Horseman’s Health: Read so God can lead

The phrase “readers are leaders” does not just apply to the business world. I believe everyone should read so God can lead them to make informed choices in all areas of life. There are several reasons why I believe people don’t read. With the invention of the internet and the 24 hour news cycle, it is so easy to be overwhelmed by all the information. Plus, our lives are so busy it is hard to take the time to read. With all the information available, it is also hard to know what is true. But still, reading is important.

Reasons people don’t read:

Overwhelm from too much information
Not enough time
Uncertainty about what is true

I believe reading is important because when a believer listens to the voice of God that guidance makes much more sense when you have taken steps to do some study on your own. For example, one of my goats became very sick with vague symptoms of loss of appetite and condition. I asked for guidance and was led to the diagnosis of liver flukes. I have never seen a case of liver flukes but somewhere I had read about them. Had I never heard of these nasty little creatures it would have been much harder for God to bring them to my consciousness.

Reading makes a person more confidant and less dependent on the opinions of others. When making health decisions what worked well for someone else may be completely the wrong approach for you. For example, God lead me to read a book about eating according to a person’s blood type. This may seem really weird but I find I do much better when I eat the foods most beneficial for my blood type but my sister has a different blood type and she does better on a much different diet. Because I have found this knowledge I am much less likely to follow whatever eating fad is most popular.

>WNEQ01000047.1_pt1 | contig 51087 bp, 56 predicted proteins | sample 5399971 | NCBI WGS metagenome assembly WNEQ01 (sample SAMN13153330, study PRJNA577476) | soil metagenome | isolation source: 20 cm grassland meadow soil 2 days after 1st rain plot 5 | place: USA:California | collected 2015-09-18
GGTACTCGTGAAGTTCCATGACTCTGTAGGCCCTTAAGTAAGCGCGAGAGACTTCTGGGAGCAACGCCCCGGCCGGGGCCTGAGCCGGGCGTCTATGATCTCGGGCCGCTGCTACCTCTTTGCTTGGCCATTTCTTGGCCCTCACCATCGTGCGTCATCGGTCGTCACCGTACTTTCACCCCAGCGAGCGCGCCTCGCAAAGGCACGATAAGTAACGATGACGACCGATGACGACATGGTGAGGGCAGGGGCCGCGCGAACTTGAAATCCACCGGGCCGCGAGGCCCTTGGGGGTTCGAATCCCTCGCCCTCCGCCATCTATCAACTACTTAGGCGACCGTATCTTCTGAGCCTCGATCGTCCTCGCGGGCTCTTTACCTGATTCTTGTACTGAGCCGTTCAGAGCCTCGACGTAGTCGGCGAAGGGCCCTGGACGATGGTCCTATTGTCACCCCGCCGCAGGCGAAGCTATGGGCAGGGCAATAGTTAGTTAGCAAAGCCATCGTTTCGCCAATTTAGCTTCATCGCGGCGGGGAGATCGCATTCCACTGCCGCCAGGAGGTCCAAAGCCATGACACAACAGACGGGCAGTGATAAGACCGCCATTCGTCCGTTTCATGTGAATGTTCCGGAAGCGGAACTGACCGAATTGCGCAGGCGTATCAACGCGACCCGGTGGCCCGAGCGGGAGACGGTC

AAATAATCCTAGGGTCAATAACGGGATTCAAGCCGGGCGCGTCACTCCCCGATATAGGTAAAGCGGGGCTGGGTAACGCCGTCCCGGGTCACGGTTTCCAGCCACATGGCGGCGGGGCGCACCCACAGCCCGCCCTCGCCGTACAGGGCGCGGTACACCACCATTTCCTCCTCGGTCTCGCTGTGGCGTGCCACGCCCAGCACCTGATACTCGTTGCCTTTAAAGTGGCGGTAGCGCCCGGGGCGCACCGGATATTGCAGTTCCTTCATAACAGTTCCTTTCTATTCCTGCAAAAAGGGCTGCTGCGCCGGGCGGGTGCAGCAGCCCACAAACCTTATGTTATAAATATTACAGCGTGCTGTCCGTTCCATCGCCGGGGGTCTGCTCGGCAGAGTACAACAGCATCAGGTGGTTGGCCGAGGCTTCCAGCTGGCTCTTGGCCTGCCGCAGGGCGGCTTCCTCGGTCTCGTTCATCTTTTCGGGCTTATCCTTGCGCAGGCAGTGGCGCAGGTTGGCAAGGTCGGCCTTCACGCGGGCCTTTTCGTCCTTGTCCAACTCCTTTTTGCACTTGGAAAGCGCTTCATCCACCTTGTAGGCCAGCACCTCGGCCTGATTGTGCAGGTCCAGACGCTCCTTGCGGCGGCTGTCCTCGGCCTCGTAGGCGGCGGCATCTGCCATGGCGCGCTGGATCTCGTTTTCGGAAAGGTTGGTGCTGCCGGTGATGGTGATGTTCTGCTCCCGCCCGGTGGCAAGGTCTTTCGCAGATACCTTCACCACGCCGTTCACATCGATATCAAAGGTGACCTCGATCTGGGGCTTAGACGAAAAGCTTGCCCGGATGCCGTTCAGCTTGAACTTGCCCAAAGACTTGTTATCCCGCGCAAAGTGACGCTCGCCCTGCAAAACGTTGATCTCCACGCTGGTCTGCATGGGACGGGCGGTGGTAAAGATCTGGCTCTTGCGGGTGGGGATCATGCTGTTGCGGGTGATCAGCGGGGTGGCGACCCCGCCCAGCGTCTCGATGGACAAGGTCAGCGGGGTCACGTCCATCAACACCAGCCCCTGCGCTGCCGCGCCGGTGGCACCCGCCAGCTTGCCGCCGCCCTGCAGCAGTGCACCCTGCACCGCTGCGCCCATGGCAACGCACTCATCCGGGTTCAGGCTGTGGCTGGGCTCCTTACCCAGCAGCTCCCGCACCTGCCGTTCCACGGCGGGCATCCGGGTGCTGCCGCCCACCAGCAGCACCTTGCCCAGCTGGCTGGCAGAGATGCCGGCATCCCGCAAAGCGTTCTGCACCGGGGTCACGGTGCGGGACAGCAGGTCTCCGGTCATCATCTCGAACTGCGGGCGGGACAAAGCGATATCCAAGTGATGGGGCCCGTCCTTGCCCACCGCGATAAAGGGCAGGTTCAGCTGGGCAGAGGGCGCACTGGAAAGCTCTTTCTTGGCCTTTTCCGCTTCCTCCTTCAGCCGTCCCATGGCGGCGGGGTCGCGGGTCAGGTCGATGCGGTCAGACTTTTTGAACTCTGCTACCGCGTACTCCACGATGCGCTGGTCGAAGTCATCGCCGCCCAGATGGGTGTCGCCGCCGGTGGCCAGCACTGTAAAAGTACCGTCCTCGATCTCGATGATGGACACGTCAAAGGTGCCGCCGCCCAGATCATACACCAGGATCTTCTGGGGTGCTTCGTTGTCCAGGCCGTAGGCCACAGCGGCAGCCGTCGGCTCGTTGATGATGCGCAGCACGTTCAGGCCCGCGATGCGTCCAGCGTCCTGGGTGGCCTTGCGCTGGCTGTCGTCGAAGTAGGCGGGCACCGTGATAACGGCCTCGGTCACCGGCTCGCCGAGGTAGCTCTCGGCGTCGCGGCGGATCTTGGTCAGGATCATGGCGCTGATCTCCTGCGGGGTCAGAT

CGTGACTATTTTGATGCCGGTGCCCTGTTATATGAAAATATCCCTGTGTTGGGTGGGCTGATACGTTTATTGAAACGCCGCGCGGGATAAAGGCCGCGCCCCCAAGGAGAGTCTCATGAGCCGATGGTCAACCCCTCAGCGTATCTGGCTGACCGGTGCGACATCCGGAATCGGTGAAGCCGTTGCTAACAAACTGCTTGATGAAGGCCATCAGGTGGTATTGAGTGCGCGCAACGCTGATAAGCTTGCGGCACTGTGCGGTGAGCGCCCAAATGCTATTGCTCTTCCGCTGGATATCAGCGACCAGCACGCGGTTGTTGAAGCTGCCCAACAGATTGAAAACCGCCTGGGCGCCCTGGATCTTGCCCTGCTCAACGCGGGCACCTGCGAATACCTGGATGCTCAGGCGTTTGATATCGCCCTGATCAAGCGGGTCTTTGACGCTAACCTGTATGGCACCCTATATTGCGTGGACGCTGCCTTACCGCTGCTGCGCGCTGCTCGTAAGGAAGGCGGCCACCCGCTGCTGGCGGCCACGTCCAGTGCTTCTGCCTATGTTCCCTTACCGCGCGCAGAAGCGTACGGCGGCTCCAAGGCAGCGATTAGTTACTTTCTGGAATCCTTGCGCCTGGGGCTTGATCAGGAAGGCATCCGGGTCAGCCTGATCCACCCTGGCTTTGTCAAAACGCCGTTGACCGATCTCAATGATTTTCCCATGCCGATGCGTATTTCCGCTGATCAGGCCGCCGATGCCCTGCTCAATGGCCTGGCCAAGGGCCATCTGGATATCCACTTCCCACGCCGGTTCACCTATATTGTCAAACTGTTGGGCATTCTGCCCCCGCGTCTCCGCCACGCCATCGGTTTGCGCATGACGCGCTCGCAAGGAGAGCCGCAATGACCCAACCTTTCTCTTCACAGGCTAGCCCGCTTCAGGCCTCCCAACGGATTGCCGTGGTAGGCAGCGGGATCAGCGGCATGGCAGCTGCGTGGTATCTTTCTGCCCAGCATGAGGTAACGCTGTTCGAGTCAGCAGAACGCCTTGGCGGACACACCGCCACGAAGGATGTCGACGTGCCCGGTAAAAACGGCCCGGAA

When you take the time to read and you apply the knowledge not only do you help yourself but you can share with others. I don’t mean give advice but guide people to seek their own answers. Hearing directly from God is only one way we get his messages. God often works through our friends and family members to reach us. God has led me to write about horseman’s health but I don’t do this from my opinions. I write what he tells me to write.

Why reading is important:

Develop a knowledge bank that God can access to guide you
Build your confidence to make informed decisions
Help guide others to their answers

When you read what God leads you to read you don’t have to even be concerned with all the other stuff out there. When you read what God leads you to read you can trust you are not wasting your time. When you ask God to tell you what is true you can take that wisdom to the bank and store it for future access.

There are other ways to gain knowledge such as word of mouth, personal experience and pictures but for me the written word has the most power. With the written word we have a huge bank of information available for God to access. We are able to make good choices for our health and rely less on the opinions of others. When we read, study and apply our knowledge we gain wisdom that applies for us. When God guides us to share what we have learned with others we should but without expectation that it will be the answer for them. Perhaps it will just be the beginning of their own journey. Madalyn

For Where to Start reading about horseman’s health

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About Madalyn Ward, DVM

This blog provides information based on my unique take on horse health and well being. The articles are based on experience of treating and working with horses for over 40 years. In most cases the articles are focused on an holistic approach to health and management. When conventional medicine offers good research or therapy, I share this information as well. Madalyn Ward, DVM

2 thoughts on “Horseman’s Health: Read so God can lead

  1. Ellis Hein

    I tried leaving a comment earlier. It didn’t seem to work. I hope this is not a repeat.

    Have you read any of the writings of George Fox and the other early Quakers of the 1600s? You might find them well worth your time. If you are interested, I could recommend some books.

    Regarding liver flukes, one of the names that has stuck with me since the 1960s when I was a biology major is Fasciola hepatica. I trot the name out whenever I need to impress anyone with my education. As long as they don’t question me too closely, they aren’t impressed by my lack!

    Thanks for your post.

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